BBS RS: A wheel often imitated, but never duplicated
If imitation is the sincerest form of flattery, the impact of an aftermarket wheel could be measured by the number of replicas that pop up after its release. Many companies have tried to clone the evergreen mesh design of the BBS RS wheel, but none have seen the same success.
Heinrich Baumgartner and Klaus Brand founded BBS (Baumgartner Brand Schiltach) in Schiltach, Germany, in 1970. The company initially made lightweight plastic body panels for club racers but quickly shifted its focus to creating wheels for motorsports. As early as 1972, BBS was supplying its first three-piece wheel to race teams.
A three-piece wheel is typically composed of a forged aluminum face and spun aluminum inner barrels and outer lips (more exotic materials like magnesium or carbon fiber have been used as well). The assembly is then bolted together and sealed up with either silicone sealant, or a metal and rubber gasket. Some three-piece wheels, particularly from Japanese manufacturers, are welded together.
In racing applications with specialized size requirements, the modular nature of a three-piece saves on manufacturing costs as the same face can be used for different wheel widths. Also, if a part of the wheel gets damaged, that component can be replaced without scrapping the entire wheel. The design became widely used in motorsports, with BBS wheels showing up on everything from touring and endurance cars to formula racers.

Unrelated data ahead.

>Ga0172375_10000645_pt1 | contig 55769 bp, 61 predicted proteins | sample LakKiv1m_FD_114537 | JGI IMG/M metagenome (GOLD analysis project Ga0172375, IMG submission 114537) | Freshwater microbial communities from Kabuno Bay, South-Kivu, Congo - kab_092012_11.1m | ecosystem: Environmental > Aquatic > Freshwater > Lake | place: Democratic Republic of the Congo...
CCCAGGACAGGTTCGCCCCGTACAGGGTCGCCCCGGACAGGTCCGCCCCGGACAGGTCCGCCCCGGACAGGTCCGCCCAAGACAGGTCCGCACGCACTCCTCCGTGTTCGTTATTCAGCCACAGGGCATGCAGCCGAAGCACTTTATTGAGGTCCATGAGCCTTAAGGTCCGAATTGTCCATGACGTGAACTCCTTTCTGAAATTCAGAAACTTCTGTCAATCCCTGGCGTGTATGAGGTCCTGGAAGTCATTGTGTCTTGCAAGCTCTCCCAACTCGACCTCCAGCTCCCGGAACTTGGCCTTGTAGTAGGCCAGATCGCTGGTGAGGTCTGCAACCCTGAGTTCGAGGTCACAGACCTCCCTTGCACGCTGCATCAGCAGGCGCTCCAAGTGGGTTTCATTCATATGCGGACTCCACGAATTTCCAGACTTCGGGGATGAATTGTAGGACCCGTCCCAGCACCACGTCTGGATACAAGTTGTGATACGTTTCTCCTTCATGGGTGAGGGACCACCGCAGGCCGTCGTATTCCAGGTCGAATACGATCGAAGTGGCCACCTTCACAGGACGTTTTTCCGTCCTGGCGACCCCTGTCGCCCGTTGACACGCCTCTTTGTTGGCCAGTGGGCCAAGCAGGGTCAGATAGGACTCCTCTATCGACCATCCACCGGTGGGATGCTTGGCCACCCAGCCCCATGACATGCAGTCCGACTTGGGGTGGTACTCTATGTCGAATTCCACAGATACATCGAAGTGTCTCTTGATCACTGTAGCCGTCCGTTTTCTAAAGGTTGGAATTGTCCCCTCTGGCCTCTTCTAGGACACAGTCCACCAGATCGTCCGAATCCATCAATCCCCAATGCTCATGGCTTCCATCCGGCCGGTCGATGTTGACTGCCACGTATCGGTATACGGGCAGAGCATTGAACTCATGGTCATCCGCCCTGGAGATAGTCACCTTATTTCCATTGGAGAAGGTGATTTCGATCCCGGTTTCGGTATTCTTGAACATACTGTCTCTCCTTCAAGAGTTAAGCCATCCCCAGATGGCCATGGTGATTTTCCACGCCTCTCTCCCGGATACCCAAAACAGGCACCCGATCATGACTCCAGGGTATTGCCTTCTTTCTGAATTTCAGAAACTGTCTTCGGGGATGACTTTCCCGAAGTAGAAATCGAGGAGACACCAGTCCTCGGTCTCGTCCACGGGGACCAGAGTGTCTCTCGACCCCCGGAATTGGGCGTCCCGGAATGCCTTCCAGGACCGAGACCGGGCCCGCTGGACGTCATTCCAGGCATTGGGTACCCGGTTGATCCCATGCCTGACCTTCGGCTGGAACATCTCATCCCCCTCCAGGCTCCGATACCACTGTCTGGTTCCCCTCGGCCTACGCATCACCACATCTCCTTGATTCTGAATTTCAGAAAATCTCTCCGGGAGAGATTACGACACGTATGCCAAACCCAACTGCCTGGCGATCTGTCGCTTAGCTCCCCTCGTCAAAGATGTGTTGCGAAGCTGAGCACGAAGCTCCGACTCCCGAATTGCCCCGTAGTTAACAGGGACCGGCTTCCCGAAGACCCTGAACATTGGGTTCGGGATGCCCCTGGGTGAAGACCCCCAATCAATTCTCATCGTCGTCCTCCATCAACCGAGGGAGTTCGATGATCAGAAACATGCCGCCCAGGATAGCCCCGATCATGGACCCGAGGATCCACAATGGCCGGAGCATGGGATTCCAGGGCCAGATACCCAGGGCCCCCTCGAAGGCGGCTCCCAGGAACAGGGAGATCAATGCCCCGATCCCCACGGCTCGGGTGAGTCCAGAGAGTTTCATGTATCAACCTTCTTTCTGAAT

To capitalize on its motorsports fame, BBS launched the RS wheel in 1983. It was the first three-piece wheel intended for OEM use. The faces were created by heating up a chunk of aluminum and pressing it into a mold with 6500 tons of pressure. The process, called die forging, made for a very strong wheel. The RS looked like it belonged on a touring car and used the same three-piece construction as the racing wheels but was available from the dealership as an option for your Porsche, Volkswagen, or Audi. Optioning the RS on a new car would cost you dearly, though, setting you back a cool $2000.
BBS didn’t just sell the RS to car manufacturers, however. Anyone with means who wanted to add racing style to their street car could buy a set. Some of the more outlandish ’80s tuners such as Gemballa used deep-dish RS wheels on their widebody demo cars. Diameters ranged from 14 to 18 inches and were available in several widths. Most RS faces came in either silver or gold, but limited runs of other color schemes appeared throughout the wheel’s 12-year production run; the Prima Donna, for example, had a white face with gold hardware.
The RS remains sought after today thanks to its classic looks and motorsports connection. As such, expect to pay upward of $2500 for a set. Larger and wider wheels usually command a hefty premium. Curbed lips or cracked barrels aren’t the end of the world—some companies still offer replacement parts for the RS. The silicone seal can leak on wheels that haven’t been taken apart in a while, but the fix is easy: Just remove the old silicone and reapply.
If you don’t like cleaning wheels, the RS isn’t for you. Scrubbing dirt and grime from the many spokes will test your patience. Beware of one-piece cast-aluminum replicas. They are everywhere, and unscrupulous sellers might try to make a quick buck from the uninitiated.
If you need the perfect wheel to complement your Radwood-era ride or modern show car, find yourself a set of the original RS wheels.